2014 Chevrolet Impala Performance
Test drivers say that the 2014 Chevy Impala offers the smooth ride you’d expect from a large car. However, they also write that the Impala is still an easy car to drive, thanks to its composed driving dynamics and precise steering.
- "You can tell the 2014 Impala is right after driving the first 50 feet. The car moves away from the curb all at once, with the confident, forthright and yet reassuring feel that Bentley and Rolls-Royce engineers have told us is the signature of a fine motorcar." -- Automobile Magazine
- "After driving several early-production 3.6-liter V-6 Impalas over Southern California hill and dale, we're convinced that chief engineer Todd Pawlik's team has largely succeeded. Agile turn-in, competent dynamics, smart steering, and poise are character traits new to the Impala." -- Car and Driver
- "Exceptional road manners are the hallmark of the 2014 Chevrolet Impala. The car is smooth, even around corners, not just in a straight line. Unlike some full-size sedans, the car doesn't feel like it's fighting you." -- New Car Test Drive
- "Once outside the city, our driving route provided a good mix of twisty roads and wide-open Interstate driving, and while the Impala is no canyon carver, it was at least up to the task of allowing us to have a little fun." -- Autoblog
Acceleration and Power
The 2014 Chevrolet Impala comes with a 196-horsepower, 2.5-liter four-cylinder engine, which is paired with a six-speed automatic transmission. A 305-horsepower, 3.6-liter V6 engine is also available, as well as a 182-horsepower eAssist powertrain, which includes a 2.4-liter four-cylinder engine and an electric motor. The EPA reports that the base Impala gets 21/31 mpg city/highway, while the V6 model and the Impala eAssist earn 19/29 mpg and 25/35 mpg, respectively.
So far, most reviewers who’ve driven the 2014 Impala have tested versions with the V6 engine. Critics say that the new Impala accelerates smoothly and confidently with the V6, which also offers good passing power on the highway. While one test driver wishes that paddle shifters were available, the automatic transmission wins points for its quick downshifts when more power is needed.
- "Even with four adults onboard, the 3.6-liter had no problem keeping up on winding back roads, and it delivered respectable passing power when asked. There's nothing particularly spirited or exciting about this engine, but acceleration is competitive with other V6-equipped large sedans." -- Edmunds
- "The six-speed automatic is a smooth operator. None of the competition has an eight-speed. But if one were installed here someday, two more gears would boost fuel economy and reduce some mountain-road gear hunting in this Impala." -- Popular Mechanics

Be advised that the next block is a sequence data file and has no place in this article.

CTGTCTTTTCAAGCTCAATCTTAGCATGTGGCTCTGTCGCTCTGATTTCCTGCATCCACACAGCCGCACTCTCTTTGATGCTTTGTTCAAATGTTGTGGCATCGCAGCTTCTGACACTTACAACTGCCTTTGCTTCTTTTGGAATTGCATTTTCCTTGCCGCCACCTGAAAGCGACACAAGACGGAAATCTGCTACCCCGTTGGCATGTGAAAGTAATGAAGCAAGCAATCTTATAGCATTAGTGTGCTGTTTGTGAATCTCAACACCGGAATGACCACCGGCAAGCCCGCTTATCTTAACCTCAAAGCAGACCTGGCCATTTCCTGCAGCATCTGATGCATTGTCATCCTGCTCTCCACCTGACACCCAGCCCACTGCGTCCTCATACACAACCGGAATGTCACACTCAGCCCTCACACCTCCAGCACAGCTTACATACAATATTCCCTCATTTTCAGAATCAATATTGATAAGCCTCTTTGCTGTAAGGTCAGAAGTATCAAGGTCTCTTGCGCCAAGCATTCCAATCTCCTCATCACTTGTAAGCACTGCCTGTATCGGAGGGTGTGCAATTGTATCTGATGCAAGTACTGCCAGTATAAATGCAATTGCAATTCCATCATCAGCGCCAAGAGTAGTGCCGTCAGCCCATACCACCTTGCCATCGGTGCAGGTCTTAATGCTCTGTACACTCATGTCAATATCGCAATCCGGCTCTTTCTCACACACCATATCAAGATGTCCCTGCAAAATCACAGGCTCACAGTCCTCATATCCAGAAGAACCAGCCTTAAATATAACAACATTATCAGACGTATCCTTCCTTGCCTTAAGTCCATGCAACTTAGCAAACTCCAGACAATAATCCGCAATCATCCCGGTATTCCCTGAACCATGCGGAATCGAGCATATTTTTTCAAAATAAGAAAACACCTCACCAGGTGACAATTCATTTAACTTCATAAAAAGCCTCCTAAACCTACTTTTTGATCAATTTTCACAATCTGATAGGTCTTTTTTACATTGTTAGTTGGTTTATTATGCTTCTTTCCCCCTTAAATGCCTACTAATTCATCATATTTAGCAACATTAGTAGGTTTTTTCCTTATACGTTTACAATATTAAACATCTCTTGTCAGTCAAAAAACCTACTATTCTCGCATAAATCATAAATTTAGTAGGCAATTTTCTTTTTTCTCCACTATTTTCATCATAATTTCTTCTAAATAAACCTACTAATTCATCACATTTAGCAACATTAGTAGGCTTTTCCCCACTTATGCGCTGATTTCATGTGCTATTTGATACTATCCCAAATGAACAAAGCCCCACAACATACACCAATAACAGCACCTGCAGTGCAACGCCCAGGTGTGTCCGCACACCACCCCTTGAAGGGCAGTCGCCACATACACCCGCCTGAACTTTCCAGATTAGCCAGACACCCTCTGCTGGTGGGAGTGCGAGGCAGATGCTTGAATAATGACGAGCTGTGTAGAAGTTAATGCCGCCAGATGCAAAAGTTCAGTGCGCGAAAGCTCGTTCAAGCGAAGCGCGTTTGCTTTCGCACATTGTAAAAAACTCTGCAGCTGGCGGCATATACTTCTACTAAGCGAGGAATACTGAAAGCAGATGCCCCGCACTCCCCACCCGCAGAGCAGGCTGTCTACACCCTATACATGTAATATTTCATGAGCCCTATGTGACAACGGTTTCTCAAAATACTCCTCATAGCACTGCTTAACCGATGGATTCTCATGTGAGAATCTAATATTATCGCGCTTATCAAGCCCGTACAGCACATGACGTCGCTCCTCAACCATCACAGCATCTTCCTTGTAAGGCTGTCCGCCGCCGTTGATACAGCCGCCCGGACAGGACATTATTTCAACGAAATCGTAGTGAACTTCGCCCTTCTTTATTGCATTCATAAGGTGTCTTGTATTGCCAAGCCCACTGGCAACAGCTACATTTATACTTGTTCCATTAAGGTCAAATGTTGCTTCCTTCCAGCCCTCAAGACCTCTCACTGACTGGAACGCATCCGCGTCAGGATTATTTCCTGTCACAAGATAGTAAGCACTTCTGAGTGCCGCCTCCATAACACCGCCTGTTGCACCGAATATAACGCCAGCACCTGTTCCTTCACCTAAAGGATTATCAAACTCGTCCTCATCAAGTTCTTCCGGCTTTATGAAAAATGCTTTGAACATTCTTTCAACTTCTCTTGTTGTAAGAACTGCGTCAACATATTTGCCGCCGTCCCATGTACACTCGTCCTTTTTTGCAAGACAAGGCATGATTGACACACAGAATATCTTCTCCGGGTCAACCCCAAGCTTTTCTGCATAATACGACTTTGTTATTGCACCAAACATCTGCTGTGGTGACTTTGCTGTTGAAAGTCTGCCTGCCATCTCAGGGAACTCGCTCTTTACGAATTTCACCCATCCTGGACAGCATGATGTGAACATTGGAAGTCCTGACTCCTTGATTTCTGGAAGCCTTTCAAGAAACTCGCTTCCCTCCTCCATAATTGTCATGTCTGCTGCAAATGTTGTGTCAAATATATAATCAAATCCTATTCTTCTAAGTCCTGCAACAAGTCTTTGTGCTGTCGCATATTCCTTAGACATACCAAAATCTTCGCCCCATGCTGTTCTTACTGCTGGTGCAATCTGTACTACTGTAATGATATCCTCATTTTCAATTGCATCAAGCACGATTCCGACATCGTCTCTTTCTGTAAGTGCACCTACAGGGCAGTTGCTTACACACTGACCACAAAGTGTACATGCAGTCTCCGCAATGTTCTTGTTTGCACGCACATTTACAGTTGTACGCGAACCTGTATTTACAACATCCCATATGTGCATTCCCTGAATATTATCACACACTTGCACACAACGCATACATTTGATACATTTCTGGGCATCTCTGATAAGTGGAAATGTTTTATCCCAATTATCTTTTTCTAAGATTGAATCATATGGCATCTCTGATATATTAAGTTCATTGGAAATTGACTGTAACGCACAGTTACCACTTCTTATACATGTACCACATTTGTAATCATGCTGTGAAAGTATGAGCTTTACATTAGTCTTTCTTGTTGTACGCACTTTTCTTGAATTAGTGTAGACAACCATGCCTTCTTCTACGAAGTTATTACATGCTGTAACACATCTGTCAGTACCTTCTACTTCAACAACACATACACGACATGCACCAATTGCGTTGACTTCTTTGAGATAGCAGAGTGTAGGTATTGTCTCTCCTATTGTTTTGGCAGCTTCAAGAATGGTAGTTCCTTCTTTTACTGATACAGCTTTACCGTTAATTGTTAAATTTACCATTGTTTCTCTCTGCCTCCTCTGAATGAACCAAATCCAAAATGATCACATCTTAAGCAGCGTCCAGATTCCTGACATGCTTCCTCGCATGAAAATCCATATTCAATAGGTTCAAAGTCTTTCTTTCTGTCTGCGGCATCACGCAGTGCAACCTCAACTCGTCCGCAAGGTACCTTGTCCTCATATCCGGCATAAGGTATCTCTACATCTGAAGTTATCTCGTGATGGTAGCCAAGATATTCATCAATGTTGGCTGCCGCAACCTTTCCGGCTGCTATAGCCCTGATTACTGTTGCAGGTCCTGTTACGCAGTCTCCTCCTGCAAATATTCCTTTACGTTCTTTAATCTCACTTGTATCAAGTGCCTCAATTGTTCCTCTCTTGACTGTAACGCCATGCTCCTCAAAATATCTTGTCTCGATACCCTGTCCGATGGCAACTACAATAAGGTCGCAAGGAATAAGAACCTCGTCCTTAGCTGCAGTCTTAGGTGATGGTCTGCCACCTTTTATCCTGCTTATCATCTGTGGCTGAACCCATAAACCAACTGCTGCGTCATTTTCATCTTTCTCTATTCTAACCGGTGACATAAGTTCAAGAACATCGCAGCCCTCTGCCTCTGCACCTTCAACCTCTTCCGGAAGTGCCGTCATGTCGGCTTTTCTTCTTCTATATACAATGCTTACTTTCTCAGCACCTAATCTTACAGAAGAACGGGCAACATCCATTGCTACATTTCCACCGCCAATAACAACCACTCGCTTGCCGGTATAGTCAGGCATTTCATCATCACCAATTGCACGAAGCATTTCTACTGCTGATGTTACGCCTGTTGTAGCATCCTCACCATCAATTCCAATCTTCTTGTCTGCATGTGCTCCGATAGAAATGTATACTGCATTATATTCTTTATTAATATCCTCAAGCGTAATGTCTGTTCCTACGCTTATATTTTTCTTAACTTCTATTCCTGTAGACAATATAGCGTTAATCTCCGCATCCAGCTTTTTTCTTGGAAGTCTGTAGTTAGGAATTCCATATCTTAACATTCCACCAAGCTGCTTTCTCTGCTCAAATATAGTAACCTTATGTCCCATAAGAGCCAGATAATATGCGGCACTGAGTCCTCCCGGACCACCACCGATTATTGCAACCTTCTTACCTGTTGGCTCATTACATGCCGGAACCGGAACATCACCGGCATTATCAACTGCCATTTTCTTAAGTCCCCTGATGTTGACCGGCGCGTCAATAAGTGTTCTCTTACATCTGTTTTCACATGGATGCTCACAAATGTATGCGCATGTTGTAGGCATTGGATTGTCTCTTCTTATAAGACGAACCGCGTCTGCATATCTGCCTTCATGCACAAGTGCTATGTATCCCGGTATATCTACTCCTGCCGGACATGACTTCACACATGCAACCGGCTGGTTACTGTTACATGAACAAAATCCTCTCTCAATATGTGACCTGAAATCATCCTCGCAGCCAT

- "The V-6 sedan accelerates swiftly up to cruising speeds. Power doesn't arrive with the forcefulness of the Toyota Avalon's V-6, which remains one of the best V-6 engines around, but the Impala's no slouch, either; Chevrolet cites a zero-to-60-mph time of 6.8 seconds. Engine noises are especially muted in the cabin, even under hard acceleration. " -- Cars.com
- "The 6-speed automatic transmission kicks down responsively to provide highway passing punch and shifts smoothly. While it can be shifted manually, we would prefer steering-wheel paddles to the plus-minus toggle on the shifter." -- MSN
Handling and Braking
While test drivers don’t consider the 2014 Impala a sport sedan, they also note that it handles better than its large size would suggest. They write that composed handling and accurate steering make the Impala an easy car to drive. The Impala also impresses reviewers with its strong brakes and firm, yet comfortable ride.
- "In terms of handling, though, the 2014 Impala is capable around turns, and its steering is impressively precise. Overall, it's a major upgrade over previous Impalas and a car that we'd be happy to take on a road trip." -- Edmunds
- "Although the Impala will never be mistaken for a sport sedan, it never feels clumsy or sloppy when pushed. This car shrinks around you and feels more capable, balanced, and agile the longer you drive." -- Popular Mechanics
- "The ride is firm but not harsh, which means you do still feel bumps, manhole covers and all the other things that make a road surface imperfect. The Impala floats a bit over bigger dips, but that's one of the rare times the suspension makes the car feel like a large car of old." -- Cars.com
- "It drives smaller than its considerable size, rotating willingly and staying fairly flat through turns. Those rebound springs help the car feel natural when transitioning back to a straight line, and the bump stops combine with a long wheelbase and an independent rear suspension to create a smooth ride. The brakes are strong, and while the steering is a bit too light for our taste, it's direct and predictable." -- MSN